1. We cannot reasonably count IRV until we have certified software. Hand counting, as we must do now, consumes many man-hours and resources, and is error-prone.

2. The push to computerize IRV will surely result in pressure to weaken our exemplary certification requirements and standards.

3. There is no proof that IRV saves money. The costs for necessary machinery and software, increased voter assistance and voter education and other associated costs would, likely, negate cost savings from elimination of runoffs.

4. IRV violates a basic principle when dealing with masses of people — KISS — Keep It Simple … We should resist IRV until straightforward, verifiable, reliable, auditable, certified systems are available to count IRV votes. Only then should we perform pilots while making sure that they are well documented and carefully evaluated.

To responsibly address the issue of costly runoffs, let’s use our North Carolina “innovation” to come up with safe, trustworthy alternatives to IRV. North Carolina voters deserve the most accurate and reliable voting system available, without compromise, for any reason.

Debra D. Goldberg is a former member of the Wake County Board of Elections.
She lives in Raleigh--

Monday, August 18, 2008

Instant Runoff North Carolina: There Is No IRV Software For North Carolina's Voting Machines

North Carolina's voting machines do NOT have software needed to tabulate Instant runoff voting, according to a report by the NC State Board of Elections to legislators. But IRV proponents are saying there is and promoting IRV as a "cost saver" anyway.

In 2007 the cities of Cary and Hendersonville NC participated in an instant runoff pilot.
Cary's District B City Council race did not find a majority winner in the first round, so the "instant" runoff count was required. Hendersonville did not require a count of IRV.

Since NC's voting machines do not have software and firmware that can read or count the additional rankings, the 2nd and 3rd choices for the Cary District B contest were counted by hand:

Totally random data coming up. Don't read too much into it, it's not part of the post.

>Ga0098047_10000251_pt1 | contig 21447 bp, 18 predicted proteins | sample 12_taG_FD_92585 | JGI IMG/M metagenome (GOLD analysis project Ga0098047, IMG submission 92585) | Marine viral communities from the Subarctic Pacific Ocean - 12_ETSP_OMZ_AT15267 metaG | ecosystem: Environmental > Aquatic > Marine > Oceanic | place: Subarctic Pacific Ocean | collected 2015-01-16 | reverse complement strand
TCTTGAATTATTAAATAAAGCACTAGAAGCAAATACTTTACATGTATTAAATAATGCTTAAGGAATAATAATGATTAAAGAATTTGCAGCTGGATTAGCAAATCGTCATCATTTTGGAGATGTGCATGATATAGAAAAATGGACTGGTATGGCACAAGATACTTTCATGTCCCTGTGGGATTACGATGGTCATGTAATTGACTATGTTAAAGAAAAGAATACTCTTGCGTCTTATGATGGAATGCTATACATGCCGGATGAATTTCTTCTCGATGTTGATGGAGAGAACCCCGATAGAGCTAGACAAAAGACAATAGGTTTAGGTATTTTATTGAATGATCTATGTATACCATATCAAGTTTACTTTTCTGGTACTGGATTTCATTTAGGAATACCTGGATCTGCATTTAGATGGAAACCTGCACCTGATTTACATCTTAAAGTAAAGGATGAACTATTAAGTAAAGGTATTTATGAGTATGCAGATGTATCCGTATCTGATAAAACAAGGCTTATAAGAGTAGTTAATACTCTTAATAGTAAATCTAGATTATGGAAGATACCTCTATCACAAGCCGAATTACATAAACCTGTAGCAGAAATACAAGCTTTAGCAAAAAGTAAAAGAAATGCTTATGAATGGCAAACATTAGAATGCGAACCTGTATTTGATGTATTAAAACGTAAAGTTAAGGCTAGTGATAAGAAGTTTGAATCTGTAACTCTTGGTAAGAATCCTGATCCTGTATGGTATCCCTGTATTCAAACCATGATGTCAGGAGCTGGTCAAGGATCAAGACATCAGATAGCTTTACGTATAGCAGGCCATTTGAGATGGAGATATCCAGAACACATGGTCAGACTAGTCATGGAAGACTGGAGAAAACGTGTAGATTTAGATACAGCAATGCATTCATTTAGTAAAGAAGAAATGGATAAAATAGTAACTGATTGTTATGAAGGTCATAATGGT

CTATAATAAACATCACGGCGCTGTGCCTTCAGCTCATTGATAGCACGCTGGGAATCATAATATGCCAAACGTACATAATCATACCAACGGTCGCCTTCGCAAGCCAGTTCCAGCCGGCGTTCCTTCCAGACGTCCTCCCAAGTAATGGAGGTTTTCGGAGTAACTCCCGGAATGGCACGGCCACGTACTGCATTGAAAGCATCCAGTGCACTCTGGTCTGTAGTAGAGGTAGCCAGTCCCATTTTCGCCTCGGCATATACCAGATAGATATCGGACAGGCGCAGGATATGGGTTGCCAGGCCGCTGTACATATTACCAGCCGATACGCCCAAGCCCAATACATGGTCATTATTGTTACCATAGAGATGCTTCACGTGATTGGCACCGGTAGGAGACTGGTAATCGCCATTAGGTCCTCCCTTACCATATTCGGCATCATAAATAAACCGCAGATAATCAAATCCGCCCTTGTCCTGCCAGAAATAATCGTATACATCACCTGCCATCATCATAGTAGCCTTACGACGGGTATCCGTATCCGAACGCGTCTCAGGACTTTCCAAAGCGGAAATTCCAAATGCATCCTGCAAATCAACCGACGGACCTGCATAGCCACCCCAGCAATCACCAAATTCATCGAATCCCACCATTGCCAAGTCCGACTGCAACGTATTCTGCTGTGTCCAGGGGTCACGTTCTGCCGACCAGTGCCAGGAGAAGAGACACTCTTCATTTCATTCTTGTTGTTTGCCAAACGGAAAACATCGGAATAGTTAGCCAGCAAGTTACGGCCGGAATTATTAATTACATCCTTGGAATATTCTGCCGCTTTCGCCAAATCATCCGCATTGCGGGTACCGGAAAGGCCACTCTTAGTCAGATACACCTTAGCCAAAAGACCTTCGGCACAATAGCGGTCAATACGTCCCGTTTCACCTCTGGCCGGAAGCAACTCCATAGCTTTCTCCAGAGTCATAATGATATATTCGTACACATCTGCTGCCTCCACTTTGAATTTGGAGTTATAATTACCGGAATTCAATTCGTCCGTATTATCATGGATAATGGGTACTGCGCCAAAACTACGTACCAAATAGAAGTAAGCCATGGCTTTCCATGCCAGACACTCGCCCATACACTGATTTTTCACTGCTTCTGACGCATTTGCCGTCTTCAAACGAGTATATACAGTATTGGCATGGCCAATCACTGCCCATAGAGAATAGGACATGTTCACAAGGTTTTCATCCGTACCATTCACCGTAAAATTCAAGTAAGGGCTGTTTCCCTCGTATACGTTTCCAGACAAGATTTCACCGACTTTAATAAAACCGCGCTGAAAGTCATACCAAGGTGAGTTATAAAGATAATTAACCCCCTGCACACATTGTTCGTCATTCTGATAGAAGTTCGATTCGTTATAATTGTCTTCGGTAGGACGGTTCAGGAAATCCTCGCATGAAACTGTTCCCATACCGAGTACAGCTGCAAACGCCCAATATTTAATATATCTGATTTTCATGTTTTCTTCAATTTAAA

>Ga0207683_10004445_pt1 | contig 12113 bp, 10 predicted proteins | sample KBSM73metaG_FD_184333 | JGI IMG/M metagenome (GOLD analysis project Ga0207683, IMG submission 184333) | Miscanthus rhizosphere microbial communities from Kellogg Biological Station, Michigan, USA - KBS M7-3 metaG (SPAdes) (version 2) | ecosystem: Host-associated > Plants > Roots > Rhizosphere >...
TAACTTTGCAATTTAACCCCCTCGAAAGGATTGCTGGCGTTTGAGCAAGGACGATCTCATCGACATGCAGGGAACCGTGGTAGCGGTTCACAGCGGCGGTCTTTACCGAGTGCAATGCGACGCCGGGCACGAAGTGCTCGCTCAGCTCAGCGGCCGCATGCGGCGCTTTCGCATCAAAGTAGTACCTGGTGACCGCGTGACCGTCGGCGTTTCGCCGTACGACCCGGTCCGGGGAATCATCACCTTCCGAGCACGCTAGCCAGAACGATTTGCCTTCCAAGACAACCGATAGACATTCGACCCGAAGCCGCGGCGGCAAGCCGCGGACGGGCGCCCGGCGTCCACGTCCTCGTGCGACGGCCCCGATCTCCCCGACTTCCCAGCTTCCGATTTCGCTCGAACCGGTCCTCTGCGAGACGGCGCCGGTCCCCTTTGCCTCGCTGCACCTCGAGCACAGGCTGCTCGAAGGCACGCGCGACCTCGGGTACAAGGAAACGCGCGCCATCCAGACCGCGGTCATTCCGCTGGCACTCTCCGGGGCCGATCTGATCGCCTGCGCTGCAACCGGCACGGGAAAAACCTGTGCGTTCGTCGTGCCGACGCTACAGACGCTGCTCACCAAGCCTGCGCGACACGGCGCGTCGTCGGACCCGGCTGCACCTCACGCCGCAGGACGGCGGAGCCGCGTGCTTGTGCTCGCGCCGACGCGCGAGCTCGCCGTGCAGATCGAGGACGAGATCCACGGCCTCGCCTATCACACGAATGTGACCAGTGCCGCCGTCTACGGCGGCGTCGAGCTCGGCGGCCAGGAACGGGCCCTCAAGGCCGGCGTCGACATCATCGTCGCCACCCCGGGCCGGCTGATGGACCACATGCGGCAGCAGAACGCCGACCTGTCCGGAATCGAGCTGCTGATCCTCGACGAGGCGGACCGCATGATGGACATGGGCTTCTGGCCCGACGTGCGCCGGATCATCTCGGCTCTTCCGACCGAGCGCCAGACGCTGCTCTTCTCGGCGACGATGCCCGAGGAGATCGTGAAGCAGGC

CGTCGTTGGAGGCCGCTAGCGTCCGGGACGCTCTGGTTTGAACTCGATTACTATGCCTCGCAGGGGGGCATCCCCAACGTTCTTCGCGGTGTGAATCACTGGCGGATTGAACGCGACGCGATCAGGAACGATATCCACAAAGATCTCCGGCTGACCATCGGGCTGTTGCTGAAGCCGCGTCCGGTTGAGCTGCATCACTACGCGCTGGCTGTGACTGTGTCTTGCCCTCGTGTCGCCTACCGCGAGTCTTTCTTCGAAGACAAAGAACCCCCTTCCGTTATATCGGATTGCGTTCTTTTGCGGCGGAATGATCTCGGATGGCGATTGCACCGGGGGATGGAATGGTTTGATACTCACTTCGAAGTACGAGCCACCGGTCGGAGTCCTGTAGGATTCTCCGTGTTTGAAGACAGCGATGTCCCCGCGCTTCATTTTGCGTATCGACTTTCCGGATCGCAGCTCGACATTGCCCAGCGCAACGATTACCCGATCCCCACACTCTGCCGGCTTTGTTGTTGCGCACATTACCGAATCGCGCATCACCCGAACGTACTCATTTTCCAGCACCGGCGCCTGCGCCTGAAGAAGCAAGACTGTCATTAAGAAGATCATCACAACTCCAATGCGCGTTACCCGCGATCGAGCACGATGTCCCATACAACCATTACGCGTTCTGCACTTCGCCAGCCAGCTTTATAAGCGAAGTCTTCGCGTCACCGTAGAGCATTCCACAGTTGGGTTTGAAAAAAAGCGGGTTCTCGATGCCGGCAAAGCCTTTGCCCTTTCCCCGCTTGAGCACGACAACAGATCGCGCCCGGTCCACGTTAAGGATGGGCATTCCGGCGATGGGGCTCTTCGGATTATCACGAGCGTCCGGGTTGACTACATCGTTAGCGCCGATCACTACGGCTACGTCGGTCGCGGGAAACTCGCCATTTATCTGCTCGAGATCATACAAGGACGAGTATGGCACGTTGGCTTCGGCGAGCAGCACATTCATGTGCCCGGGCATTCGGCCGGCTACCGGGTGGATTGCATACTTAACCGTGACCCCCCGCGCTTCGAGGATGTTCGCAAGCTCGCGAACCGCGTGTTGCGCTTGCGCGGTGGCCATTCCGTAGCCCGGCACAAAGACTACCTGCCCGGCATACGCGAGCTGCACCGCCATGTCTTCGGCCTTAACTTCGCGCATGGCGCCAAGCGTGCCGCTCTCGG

"We knew from the outset that the board would have to sort out those first choice votes and then hand tally the second choice," said Cherie Poucher, Wake County's Board Of Elections director. Oct 30, 2007 Critics Take Runoff Concerns To Elections Board NBC 17

There was confusion during the counting of the "instant runoff" of Cary District B contest:

Debra Goldberg, who was on the Wake County Board of Elections and present for the counting of Cary's IRV ballots described the process in an email dated July 15, 2008:

"Even with the very few votes we counted in the one small race which went to a runoff during the Cary IRV pilot, complications and questions from the public arose. The process was complex and extremely time and staff intensive. I foresee a logistical nightmare scenario were IRV to be used in an election of a substantial size."

On Dec 12, 2007 the NC State Board of Elections reported back to lawmakers on the 2007 pilot:

These pilot programs serve as basic foundations for counties to continue testing the IRV method of voting on a larger scale in 2008. Consideration for funding by the General Assembly for the IRV pilot program for voter education in 2008 could contribute to the overall success of the program. Funding will be required for software development, after the pilot program is completed, if there is to be any future use of IRV voting in North Carolina elections.

In a June 17, 2008 email, Keith Long, the Voting Systems Project Manager for the NC State Board of Elections advised that there is no software:

From: Keith Long
Cc: Don Wright
Subject: RE: 2nd request plse reply FW: IRV software for NC machines?
Date: Jun 17, 2008 7:55 AM

The EAC has not approved any software. There is NO software available for the ES&S equipment to count IRV voting!

Keith Long, PMP
NC Voting Systems Director

Did everything go just fine with the IRV pilot in Hendersonville, NC? Hendersonville NC has touchscreens and they participated in the Instant runoff experiment, but - they didn't have to utilize the instant runoff counting process. They had a winner in the first round. So we don't know how "well" it would have gone.

What concerns me most about IRV on touchscreens is the "work around" that the State Board of Elections cobbled together for Henderson County. It is very complex. This work around involves a 5 page single spaced set of instructions that boggles the mind. This puts the entire outcome of the election into the hands of a single person - whoever follows those instructions. Take a look for yourself, see what I am talking about.